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A Group Of Black Families Bought 97 Acres Of Land To Build A City For Black People From Scratch

"We figured we could try to fix a broken system, or we could start fresh," said co-founder Ashley Scott.

Thanks to The Freedom Georgia Initiative, a Black-owned, woman-owned, family-owned, veteran-managed, limited liability company, Black people in Toomsboro, Georgia, will get a whole new city. A group of 19 Black families have joined together to buy 96.71 acres of land in the area, and they have ambitious plans.

The Freedom Georgia Initiative was started by Georgia-based realtor Ashley Scott and a group of her friends. In an op-ed for Blavity, Scott revealed that the idea for the new city came after the death of Ahmaud Arbery, a Black man who was killed by a group of white men while out jogging.

“I sought counseling from a Black therapist, and it helped. It helped me to realize that what we as Black people are suffering from is racial trauma. We are dealing with systemic racism,” Scott wrote.

The group’s website goes into detail about their vision “to develop our vast resource-rich 96.71 acres of land in Toomsboro, GA for the establishment of an innovative community for environmentally sustainable-living, health & wellness, agricultural & economic development, arts & culture for generations to come.”

It continues, “Our aim is to be a premier recreational, educational, and cultural destination for Black families across the African diaspora. We welcome you, your family, and all Black allies to support us in our vision to be the change we want to see!”

The initiative posted a photo from the land on their Facebook page, writing, “Dreams do come true if you just change your thinking, believe it can happen, do the work, and surround yourself with likeminded people.”

“We discovered the viral post about Toomsboro, Georgia, for sale and we joined several Facebook groups discussing building Black cities and new Black Wall Streets — and we were here for it,” Scott wrote in her op-ed. “It was clear to me that developing new cities was necessary because these old ones, even with strong Black leadership, have too many deep-rooted problems.”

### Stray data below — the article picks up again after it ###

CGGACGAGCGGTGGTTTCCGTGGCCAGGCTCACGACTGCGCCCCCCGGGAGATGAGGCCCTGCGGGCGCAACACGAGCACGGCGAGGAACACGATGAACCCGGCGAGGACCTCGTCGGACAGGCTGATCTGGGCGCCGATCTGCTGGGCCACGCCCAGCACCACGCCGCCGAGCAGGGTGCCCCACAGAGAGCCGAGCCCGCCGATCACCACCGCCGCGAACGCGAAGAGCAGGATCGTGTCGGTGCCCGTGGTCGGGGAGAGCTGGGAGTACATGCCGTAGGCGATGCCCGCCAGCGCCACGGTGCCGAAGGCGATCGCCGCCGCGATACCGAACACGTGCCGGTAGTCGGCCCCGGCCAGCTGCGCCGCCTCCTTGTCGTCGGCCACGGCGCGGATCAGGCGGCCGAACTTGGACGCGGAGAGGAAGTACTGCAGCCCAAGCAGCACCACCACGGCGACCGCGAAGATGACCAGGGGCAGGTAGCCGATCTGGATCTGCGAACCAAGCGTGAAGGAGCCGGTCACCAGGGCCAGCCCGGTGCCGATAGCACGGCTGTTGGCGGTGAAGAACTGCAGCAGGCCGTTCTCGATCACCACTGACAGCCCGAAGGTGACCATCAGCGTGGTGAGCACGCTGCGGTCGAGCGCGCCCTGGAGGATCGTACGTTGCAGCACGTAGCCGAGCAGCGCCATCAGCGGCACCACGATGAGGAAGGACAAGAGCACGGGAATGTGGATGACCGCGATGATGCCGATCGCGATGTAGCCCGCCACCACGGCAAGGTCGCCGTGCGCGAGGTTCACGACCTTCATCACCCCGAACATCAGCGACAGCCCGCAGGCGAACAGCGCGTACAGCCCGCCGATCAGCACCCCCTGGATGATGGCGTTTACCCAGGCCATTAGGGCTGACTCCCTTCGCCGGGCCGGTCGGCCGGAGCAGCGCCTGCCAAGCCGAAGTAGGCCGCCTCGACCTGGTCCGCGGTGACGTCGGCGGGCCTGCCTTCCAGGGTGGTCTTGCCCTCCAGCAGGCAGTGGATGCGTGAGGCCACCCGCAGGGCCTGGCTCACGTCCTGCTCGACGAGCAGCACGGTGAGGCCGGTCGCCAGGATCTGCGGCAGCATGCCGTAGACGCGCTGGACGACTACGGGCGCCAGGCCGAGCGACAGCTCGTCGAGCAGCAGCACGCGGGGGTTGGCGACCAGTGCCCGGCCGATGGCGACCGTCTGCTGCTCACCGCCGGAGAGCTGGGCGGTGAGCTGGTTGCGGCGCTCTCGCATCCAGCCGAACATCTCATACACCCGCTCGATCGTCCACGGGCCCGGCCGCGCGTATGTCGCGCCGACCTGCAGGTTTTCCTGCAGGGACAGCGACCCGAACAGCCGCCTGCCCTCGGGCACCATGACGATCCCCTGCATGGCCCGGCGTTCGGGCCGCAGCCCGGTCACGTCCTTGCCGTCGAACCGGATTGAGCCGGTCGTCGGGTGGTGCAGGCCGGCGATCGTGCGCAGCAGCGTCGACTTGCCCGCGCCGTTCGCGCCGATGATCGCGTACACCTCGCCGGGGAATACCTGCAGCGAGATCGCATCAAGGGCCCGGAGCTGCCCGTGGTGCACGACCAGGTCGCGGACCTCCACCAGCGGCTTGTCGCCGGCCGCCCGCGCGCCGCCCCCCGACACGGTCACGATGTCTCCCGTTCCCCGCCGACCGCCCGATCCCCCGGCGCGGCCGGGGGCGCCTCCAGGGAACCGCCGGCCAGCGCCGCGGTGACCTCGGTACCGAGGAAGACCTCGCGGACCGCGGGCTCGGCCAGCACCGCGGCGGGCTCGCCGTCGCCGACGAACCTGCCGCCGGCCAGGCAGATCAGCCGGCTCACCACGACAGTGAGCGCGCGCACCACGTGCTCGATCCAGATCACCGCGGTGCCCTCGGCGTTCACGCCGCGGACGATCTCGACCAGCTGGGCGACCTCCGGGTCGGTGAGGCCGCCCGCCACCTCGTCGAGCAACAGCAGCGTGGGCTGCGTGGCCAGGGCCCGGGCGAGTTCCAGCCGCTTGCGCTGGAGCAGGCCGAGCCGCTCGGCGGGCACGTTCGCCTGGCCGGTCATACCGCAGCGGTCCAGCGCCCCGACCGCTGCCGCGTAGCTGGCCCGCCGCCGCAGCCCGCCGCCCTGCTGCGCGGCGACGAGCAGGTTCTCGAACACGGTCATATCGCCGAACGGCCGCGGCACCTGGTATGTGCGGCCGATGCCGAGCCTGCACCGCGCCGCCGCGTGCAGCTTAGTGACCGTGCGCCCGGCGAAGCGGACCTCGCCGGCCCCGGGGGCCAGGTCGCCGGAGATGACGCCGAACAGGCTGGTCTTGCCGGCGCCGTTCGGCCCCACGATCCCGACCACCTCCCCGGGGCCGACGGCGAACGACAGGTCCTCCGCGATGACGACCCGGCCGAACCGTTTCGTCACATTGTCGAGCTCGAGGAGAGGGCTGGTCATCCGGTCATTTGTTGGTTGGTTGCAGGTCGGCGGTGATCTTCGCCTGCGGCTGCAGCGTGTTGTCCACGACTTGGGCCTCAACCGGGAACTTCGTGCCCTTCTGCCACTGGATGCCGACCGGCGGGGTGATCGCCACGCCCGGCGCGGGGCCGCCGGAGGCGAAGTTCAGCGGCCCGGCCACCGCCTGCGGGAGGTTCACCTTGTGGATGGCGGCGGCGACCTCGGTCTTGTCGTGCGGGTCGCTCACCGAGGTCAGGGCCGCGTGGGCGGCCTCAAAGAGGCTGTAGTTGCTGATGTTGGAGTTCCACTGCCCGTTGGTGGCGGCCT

Scott attended local city council and zoning meetings, at first to look for new clients. But she learned a lot along the way about local politics and how cities work.

“My research into cityhood gave me insight that this is how we change our communities and build real Black power,” she wrote.

For Scott and Renee Walters, an entrepreneur and investor, the next step was to assemble a group of 19 families and purchase the land, which will give work to Black farmers, vendors and contractors.

“We figured we could try to fix a broken system, or we could start fresh,” Scott wrote at Blavity. “Start a city that could be a shining example of being the change you want to see. We wanted to be more involved in creating the lives we really want for our Black families, and maybe, just maybe, create some generational wealth for ourselves by investing in the land. Investing in creating a community that is built around our core values and beliefs.”

Scott said that during these difficult times, Black families should pool resources, vote, organize and “tap into our collective knowledge.” She called upon Black people to create their own affordable housing, food systems, banks and credit unions, schools and police departments.

“Build it from scratch!” she wrote. “Then go get all the money the United States of America has available for government entities and get them bonds. This is how we build our new Black Wall Streets.”

Scott is running a GoFundMe campaign to raise money to build amenities on the land. As of Sept. 4, they have more than $20,000 pledged toward their $88,000 goal.